There is an interesting schism in the scholarship about the consequences of Rome's open immigration policy. On the one hand, writings from the left claim that the greatness of Rome lay in its ability to accept and assimilate widely varying immigrant groups, from conquered territories or otherwise. But on the other hand, a professorial group from the right argues that a too-liberal immigration policy is what ultimately caused the fall of Rome in 476 A.D. They argue that the edict of Emperor Caracalla in 212 A.D., which granted Roman citizenship to as many as 30 million immigrants, was the beginning of the end.

In fact, the beginning of that end came more than a century and a half later when, in 376, the Romans allowed a large group of Gothic immigrants to occupy Imperial territory across the Danube. Their reasoning was that the new "immigrants" could be impressed into the Army, where manpower had been severely depleted. Rome was unable to feed and supply this new army, which ultimately led to revolt in the ranks and the beginning of the continued pounding of Rome that ensured its fall a century later.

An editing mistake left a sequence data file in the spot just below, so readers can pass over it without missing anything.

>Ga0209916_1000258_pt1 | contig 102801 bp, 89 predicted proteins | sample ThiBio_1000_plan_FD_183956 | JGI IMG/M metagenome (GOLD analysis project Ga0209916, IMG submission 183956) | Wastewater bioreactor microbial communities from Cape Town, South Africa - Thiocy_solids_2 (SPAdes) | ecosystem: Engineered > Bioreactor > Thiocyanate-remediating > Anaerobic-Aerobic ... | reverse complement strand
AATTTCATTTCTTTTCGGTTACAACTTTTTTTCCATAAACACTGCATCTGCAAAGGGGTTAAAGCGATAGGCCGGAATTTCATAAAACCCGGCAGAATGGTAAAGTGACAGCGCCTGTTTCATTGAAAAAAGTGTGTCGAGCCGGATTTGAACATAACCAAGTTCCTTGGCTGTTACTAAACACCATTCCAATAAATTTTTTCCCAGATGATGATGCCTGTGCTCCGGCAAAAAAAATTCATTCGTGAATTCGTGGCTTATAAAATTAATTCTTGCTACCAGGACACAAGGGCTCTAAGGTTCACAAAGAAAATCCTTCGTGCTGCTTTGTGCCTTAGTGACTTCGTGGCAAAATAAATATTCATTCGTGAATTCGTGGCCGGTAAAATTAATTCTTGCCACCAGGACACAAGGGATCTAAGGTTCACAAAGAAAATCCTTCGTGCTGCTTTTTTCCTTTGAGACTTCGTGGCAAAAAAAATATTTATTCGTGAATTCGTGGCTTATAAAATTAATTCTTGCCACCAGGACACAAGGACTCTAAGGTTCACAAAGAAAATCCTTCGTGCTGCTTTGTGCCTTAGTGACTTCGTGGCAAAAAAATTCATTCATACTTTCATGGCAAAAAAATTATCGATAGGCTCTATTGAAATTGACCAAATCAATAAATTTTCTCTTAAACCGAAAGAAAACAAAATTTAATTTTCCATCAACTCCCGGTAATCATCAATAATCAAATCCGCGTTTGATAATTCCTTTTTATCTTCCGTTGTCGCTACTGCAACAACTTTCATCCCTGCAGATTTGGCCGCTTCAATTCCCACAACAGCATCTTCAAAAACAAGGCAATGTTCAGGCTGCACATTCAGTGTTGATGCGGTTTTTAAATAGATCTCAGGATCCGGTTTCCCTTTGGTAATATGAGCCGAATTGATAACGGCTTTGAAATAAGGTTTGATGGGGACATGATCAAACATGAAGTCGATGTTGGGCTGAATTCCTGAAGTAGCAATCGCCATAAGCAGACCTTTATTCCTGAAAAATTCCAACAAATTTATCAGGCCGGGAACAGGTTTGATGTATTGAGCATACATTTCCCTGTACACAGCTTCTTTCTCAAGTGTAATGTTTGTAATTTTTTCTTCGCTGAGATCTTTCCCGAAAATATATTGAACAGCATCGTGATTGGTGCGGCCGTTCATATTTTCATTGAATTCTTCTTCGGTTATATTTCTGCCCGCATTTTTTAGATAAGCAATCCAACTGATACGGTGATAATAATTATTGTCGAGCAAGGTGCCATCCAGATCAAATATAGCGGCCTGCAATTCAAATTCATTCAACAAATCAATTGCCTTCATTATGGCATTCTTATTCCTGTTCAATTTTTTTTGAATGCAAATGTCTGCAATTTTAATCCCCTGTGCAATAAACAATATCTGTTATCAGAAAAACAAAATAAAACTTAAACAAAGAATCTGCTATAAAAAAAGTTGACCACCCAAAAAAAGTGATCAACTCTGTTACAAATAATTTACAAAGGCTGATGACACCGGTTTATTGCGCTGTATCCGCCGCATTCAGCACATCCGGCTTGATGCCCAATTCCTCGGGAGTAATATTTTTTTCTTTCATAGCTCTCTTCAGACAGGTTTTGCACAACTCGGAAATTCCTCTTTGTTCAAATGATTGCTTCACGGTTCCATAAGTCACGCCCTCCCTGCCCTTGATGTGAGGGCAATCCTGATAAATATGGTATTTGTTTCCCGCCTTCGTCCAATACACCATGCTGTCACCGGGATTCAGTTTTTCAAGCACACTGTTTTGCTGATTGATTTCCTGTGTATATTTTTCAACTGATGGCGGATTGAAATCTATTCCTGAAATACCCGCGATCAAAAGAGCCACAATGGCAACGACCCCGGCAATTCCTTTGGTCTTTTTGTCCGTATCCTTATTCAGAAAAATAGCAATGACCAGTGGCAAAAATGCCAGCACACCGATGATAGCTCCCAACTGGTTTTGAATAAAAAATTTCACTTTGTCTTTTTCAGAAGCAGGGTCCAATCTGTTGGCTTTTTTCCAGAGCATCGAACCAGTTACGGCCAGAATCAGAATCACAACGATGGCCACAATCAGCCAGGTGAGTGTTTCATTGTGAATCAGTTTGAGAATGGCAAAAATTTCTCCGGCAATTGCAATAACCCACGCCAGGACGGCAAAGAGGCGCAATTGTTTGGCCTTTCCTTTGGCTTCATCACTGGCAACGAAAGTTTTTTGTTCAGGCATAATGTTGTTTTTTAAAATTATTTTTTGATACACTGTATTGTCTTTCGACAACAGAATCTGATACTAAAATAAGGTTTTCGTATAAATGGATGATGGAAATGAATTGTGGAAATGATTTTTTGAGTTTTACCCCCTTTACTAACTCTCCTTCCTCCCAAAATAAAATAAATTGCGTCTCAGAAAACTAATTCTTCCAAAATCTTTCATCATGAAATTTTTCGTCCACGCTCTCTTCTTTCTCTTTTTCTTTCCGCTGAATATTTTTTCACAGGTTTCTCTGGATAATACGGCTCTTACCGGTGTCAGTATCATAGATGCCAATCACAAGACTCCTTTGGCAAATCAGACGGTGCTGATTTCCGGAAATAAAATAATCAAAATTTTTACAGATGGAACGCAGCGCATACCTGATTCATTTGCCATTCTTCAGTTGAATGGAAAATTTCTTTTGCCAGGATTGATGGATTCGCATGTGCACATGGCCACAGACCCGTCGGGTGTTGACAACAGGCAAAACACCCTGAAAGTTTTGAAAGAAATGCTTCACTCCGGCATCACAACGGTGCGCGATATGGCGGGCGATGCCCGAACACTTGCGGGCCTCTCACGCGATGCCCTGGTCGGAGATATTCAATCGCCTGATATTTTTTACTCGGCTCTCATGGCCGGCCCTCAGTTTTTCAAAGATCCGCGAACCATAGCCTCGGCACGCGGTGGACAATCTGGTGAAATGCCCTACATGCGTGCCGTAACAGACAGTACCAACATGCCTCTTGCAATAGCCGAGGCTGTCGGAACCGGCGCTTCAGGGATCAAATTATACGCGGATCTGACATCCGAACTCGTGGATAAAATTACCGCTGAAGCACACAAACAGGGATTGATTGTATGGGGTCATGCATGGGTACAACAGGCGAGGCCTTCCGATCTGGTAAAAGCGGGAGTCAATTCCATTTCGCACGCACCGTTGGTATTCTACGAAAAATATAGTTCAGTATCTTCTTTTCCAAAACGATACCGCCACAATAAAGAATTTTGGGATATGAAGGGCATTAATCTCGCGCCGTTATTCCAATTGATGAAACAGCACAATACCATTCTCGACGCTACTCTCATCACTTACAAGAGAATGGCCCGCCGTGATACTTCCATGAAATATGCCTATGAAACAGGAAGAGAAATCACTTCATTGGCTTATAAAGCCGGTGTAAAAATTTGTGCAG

Wherever you come out on whether the inpouring of immigrants to Rome contributed to its ultimate demise, proper government management of the inflow would have likely averted starvation and other issues. As is the case today, Rome had the resources to produce enough food and shelter to accommodate the increase in population, had it only undertaken appropriate planning.

Getting back to the modern era, it certainly seems that the scholarly proponents of immigration have more relevance today. Many important historians, beginning with Livy and going through Machiavelli to Gibbon, make the better argument that xenophobia precedes decline. A rough, modern-day equivalent to the events of 376 A.D. would be the US deciding to allow the occupation of Key West by a large and hostile group of North Korean soldiers and scientists -- an event which seems highly unlikely.